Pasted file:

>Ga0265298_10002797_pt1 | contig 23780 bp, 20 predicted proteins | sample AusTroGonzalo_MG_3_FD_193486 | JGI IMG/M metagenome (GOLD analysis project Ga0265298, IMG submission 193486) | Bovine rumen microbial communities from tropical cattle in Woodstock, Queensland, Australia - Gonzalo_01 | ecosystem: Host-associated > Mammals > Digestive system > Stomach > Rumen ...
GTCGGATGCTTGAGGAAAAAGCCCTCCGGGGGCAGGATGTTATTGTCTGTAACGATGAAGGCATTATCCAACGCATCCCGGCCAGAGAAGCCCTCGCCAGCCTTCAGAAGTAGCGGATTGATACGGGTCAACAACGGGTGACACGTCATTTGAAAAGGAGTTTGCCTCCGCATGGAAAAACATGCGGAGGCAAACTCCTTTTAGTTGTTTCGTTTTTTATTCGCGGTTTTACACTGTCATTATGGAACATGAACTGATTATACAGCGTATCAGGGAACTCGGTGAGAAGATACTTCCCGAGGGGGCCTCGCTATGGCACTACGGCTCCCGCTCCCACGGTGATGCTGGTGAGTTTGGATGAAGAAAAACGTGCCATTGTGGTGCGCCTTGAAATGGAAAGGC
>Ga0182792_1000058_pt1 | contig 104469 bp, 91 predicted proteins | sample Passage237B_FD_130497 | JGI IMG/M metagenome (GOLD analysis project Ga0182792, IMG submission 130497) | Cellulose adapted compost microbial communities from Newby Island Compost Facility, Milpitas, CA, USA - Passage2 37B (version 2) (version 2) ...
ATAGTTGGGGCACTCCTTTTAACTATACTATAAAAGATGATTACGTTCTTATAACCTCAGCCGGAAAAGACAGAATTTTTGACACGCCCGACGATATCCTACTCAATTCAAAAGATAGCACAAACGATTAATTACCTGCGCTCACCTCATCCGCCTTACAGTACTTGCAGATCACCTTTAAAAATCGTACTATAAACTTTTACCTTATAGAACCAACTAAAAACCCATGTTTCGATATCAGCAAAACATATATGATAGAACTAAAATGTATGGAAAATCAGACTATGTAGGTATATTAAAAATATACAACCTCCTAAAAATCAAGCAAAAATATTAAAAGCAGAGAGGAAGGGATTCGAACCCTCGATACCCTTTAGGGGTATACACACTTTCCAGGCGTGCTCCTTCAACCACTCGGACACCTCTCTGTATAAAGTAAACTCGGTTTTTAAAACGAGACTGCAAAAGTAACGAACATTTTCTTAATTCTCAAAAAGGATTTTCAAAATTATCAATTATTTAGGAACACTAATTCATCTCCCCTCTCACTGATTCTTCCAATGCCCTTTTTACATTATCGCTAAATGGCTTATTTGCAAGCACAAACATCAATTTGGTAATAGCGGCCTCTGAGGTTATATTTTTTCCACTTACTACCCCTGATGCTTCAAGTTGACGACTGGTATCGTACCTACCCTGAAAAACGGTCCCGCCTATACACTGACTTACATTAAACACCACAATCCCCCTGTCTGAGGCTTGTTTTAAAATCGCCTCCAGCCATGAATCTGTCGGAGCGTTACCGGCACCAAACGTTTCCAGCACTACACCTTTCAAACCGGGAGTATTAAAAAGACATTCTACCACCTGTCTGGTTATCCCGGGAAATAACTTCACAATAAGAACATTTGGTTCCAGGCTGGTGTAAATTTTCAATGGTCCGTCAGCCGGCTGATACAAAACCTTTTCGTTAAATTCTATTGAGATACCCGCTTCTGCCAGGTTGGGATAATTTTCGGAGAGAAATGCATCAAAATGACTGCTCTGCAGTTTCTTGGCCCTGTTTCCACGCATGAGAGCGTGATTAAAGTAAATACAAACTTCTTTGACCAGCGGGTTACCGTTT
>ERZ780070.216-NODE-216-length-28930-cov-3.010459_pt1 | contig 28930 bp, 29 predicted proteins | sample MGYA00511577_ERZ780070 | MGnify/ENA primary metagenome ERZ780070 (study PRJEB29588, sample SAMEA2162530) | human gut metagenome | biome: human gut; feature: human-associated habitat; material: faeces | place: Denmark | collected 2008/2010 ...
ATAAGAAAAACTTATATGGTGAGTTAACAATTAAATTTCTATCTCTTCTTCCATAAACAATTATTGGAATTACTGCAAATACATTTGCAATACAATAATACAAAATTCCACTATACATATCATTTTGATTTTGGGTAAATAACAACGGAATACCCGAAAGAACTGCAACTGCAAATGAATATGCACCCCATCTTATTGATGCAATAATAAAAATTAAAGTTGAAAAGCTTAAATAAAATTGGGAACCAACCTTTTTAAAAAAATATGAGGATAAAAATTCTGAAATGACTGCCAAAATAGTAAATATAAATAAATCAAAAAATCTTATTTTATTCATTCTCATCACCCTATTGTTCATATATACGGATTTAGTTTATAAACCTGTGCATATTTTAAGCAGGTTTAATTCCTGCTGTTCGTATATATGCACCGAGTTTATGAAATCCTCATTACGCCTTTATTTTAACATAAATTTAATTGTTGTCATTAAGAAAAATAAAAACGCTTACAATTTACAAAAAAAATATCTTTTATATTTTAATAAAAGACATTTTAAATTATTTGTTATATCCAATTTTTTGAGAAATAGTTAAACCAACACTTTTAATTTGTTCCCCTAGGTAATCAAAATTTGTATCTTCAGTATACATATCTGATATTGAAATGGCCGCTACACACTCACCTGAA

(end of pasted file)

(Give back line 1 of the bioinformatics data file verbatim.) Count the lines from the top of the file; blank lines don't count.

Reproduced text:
>Ga0265298_10002797_pt1 | contig 23780 bp, 20 predicted proteins | sample AusTroGonzalo_MG_3_FD_193486 | JGI IMG/M metagenome (GOLD analysis project Ga0265298, IMG submission 193486) | Bovine rumen microbial communities from tropical cattle in Woodstock, Queensland, Australia - Gonzalo_01 | ecosystem: Host-associated > Mammals > Digestive system > Stomach > Rumen ...